The night after that was Christmas Eve. Our venue was the oldest Thai (Presbyterian) Church in the country, Samray Church on the banks of the Chaopraya River in Bangkok. Christmas festivities were planned to begin at sunset with a big dinner, a church service, and then a program of singing and plays. By now I was beginning to gather that those two activities were essential for a Thai Christmas celebration as far as the young people were concerned. Christmas for youth groups would be sadly lacking if the groups could not sing and put on a play. In fact, three or four Samray Church youth groups sang and then set off to serenade. These serenading groups were called “Angel Choirs.” It was near midnight before our turn came. In addition to the dwindling number of Christians, the church yard was still crowded with people who came for the free food and entertainment provided once a year. Hardly anybody paid attention to our drama. It was the least important aspect of the evening for most of the crowd who were waiting for a fire-works display at midnight and Christmas presents. Then we, too, set off to serenade seminary benefactors scattered around Bangkok. In every case we arrived hours after we were scheduled to have been there. People were gracious, and not disappointed when our serenade was cut to one carol and “We wish you a Merry Christmas.” At only one place were we set upon by dogs, but Ajan Pisnu assured me neighbors had not put them up to it.
So I came to Christmas morning with a radical new perspective about what Christmas means. Aside from all the memories I had grown up with, I now realized that here in Thailand, where Christians are barely 1% of the population, Christmas is inserted into a non-Christian setting. Every Christmas activity in this environment is an evangelistic undertaking. Every excursion by “angelic” youth choirs is also an intrusion into a potentially apathetic or hostile zone. In the background is always the sense that Christmas is radical.
Half a century later, Christmas has been essentially domesticated. No drunken youths throw stones at groups singing Christmas carols in shopping malls. Burning chili peppers really would be just incidental to food preparation. The morning I typed this, a Buddhist abbot asked if he could bring a group of children to our house on Christmas morning. But in this environment Christmas is still more radical than I ever dreamed back home in central Illinois in the middle of the USA as the Eisenhower era was ending.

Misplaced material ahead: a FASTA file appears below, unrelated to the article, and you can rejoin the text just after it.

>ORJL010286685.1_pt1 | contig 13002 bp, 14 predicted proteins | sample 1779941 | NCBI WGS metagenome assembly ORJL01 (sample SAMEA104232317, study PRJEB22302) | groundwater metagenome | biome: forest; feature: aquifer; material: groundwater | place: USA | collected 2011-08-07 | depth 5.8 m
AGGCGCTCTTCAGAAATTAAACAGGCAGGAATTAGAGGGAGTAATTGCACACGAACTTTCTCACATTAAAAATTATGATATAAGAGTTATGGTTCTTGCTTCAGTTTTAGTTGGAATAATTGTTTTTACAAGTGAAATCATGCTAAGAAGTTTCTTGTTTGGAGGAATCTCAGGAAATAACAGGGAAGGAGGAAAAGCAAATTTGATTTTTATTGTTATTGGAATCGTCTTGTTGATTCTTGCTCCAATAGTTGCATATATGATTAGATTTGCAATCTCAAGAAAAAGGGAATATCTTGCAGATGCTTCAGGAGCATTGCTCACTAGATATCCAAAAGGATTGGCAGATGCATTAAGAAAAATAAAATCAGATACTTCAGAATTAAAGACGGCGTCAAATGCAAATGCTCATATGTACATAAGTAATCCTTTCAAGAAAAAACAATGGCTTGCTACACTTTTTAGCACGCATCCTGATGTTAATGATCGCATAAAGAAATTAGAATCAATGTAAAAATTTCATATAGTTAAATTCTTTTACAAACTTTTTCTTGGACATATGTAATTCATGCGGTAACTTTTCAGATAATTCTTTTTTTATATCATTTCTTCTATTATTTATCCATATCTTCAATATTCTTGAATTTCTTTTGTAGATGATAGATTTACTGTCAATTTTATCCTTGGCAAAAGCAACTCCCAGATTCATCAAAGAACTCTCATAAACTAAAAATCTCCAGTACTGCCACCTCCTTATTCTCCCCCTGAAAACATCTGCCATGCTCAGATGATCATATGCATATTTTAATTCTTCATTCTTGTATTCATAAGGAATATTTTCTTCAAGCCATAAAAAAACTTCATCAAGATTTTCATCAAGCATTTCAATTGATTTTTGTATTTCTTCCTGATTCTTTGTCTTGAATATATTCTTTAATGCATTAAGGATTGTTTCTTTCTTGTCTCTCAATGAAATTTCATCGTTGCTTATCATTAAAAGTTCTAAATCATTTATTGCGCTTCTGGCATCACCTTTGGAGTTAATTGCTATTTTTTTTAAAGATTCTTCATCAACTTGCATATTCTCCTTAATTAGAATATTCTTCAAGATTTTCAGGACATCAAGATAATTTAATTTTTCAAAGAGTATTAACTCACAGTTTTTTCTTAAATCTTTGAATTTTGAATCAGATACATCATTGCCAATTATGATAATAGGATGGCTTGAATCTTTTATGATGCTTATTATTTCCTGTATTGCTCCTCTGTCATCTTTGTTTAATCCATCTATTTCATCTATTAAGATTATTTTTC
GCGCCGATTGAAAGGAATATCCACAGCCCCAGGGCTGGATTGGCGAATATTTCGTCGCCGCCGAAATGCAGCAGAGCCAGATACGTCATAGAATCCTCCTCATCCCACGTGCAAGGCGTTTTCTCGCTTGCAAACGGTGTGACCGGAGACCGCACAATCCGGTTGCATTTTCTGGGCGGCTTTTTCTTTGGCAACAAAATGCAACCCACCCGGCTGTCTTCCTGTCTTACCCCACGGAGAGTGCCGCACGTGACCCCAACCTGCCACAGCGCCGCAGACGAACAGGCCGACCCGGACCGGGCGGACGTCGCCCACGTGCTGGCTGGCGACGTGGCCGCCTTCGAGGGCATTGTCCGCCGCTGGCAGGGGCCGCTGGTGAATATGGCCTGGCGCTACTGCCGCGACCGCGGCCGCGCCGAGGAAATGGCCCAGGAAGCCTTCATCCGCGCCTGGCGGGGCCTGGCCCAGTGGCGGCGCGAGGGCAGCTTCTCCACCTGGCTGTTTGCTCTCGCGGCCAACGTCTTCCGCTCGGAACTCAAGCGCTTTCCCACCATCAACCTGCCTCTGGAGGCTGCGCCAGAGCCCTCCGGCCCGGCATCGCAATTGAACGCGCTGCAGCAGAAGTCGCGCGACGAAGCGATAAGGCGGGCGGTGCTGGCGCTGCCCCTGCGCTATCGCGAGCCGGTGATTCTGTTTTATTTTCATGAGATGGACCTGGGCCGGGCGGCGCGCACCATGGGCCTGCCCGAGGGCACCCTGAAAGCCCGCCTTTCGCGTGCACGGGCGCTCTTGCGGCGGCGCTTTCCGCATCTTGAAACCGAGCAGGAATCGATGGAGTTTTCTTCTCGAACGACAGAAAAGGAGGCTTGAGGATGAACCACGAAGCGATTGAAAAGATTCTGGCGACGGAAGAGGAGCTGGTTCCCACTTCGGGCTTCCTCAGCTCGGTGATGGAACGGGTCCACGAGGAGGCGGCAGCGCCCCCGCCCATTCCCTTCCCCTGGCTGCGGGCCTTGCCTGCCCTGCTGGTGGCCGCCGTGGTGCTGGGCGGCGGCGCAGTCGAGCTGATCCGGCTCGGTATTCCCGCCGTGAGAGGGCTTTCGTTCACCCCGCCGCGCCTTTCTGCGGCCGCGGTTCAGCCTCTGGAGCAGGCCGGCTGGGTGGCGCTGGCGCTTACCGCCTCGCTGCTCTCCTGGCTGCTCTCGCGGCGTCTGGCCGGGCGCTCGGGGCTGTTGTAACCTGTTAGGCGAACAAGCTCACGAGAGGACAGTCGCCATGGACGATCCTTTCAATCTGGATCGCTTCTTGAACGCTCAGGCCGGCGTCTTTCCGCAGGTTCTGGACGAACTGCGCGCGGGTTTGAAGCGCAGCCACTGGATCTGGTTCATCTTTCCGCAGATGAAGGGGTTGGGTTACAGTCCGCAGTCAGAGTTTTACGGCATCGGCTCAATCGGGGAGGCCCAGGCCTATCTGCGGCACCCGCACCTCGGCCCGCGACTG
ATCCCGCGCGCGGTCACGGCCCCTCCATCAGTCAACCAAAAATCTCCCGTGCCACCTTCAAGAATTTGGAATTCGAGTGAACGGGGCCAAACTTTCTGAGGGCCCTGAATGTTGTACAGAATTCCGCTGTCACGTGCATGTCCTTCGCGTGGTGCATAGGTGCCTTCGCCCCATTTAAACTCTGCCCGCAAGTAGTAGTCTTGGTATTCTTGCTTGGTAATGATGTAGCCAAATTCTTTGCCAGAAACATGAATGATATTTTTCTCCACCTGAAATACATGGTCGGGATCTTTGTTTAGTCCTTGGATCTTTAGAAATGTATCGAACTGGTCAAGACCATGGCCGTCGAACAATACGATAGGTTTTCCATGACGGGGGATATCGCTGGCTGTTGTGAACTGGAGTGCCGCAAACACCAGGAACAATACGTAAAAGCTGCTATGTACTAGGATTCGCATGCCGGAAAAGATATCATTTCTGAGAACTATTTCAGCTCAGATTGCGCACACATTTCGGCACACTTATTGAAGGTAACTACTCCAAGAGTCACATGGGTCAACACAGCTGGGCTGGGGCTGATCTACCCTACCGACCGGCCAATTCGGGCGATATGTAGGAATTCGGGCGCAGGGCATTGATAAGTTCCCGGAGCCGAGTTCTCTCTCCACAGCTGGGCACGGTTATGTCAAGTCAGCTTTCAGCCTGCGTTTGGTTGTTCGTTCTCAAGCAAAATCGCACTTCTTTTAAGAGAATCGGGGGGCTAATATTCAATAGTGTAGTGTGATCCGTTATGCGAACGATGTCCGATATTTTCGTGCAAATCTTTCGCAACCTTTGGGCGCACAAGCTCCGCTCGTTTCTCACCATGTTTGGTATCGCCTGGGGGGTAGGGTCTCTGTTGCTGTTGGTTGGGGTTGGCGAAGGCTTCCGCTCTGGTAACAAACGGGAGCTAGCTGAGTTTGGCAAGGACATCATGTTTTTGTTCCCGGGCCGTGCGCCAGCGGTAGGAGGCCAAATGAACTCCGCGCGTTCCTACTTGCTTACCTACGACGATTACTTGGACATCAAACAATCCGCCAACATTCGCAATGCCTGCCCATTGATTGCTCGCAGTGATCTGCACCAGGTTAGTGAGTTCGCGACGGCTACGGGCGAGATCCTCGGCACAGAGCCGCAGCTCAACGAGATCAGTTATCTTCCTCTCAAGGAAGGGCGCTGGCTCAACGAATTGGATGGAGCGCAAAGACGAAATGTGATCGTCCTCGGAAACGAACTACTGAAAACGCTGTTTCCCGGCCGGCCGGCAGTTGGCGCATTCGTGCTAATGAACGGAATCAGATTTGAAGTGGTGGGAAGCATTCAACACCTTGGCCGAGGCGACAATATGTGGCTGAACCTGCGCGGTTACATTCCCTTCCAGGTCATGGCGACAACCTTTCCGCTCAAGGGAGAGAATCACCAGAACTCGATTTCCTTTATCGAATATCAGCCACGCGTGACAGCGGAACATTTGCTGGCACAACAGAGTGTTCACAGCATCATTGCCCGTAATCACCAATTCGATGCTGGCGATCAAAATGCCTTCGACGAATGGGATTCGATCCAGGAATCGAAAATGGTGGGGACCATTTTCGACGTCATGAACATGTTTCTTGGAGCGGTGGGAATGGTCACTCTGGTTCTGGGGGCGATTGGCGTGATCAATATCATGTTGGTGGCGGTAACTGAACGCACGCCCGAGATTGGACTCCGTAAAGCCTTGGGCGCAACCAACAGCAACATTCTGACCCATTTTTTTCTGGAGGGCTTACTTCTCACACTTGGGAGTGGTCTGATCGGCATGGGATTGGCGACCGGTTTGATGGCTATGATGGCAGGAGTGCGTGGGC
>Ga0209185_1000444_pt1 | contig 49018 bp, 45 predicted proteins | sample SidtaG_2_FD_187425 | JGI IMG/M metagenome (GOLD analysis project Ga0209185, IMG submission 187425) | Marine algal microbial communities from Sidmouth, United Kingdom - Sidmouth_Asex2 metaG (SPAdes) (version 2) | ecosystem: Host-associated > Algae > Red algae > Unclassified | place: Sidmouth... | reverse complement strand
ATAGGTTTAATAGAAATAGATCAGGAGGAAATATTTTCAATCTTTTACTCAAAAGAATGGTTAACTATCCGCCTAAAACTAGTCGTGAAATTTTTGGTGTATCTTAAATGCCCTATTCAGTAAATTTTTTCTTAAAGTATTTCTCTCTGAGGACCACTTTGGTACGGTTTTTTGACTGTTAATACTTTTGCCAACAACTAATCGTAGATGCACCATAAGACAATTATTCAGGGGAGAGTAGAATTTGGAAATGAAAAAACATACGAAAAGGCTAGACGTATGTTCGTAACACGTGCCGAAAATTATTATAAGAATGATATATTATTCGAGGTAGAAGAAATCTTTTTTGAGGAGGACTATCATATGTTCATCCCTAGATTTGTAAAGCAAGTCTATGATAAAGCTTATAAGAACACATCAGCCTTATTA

The picture accompanying this blog essay is from the “essentially domesticated” Christmas celebration at Payap University in 2015, exactly 50 years after the incidents I am recalling.
There are funerals and there are anti-funerals.
The funeral this week of the late US President, George H.W. Bush, reminded me of three narratives that emerge when famous people die. There are celebratory eulogies, recollections, and recriminations. These discourses are delivered in two types of forum. One is the familiar funeral, and the other is a kind prominent in our time that counters the eulogies being presented.
Eulogies are formal remarks ostensibly memorializing the deceased. George HW Bush’s son, ex-President George W Bush, delivered a passionate and memorable eulogy, as did 3 others. Eulogies try to verbalize what will help everyone attending the funeral be satisfied that the deceased person is being properly remembered. Eulogies “work” when they celebrate the life of the person being laid to rest. The goal is for those closest to the deceased to agree, “Yes, that covers it.” Now they have done all they are supposed to have done for their loved one and they can move on with their lives.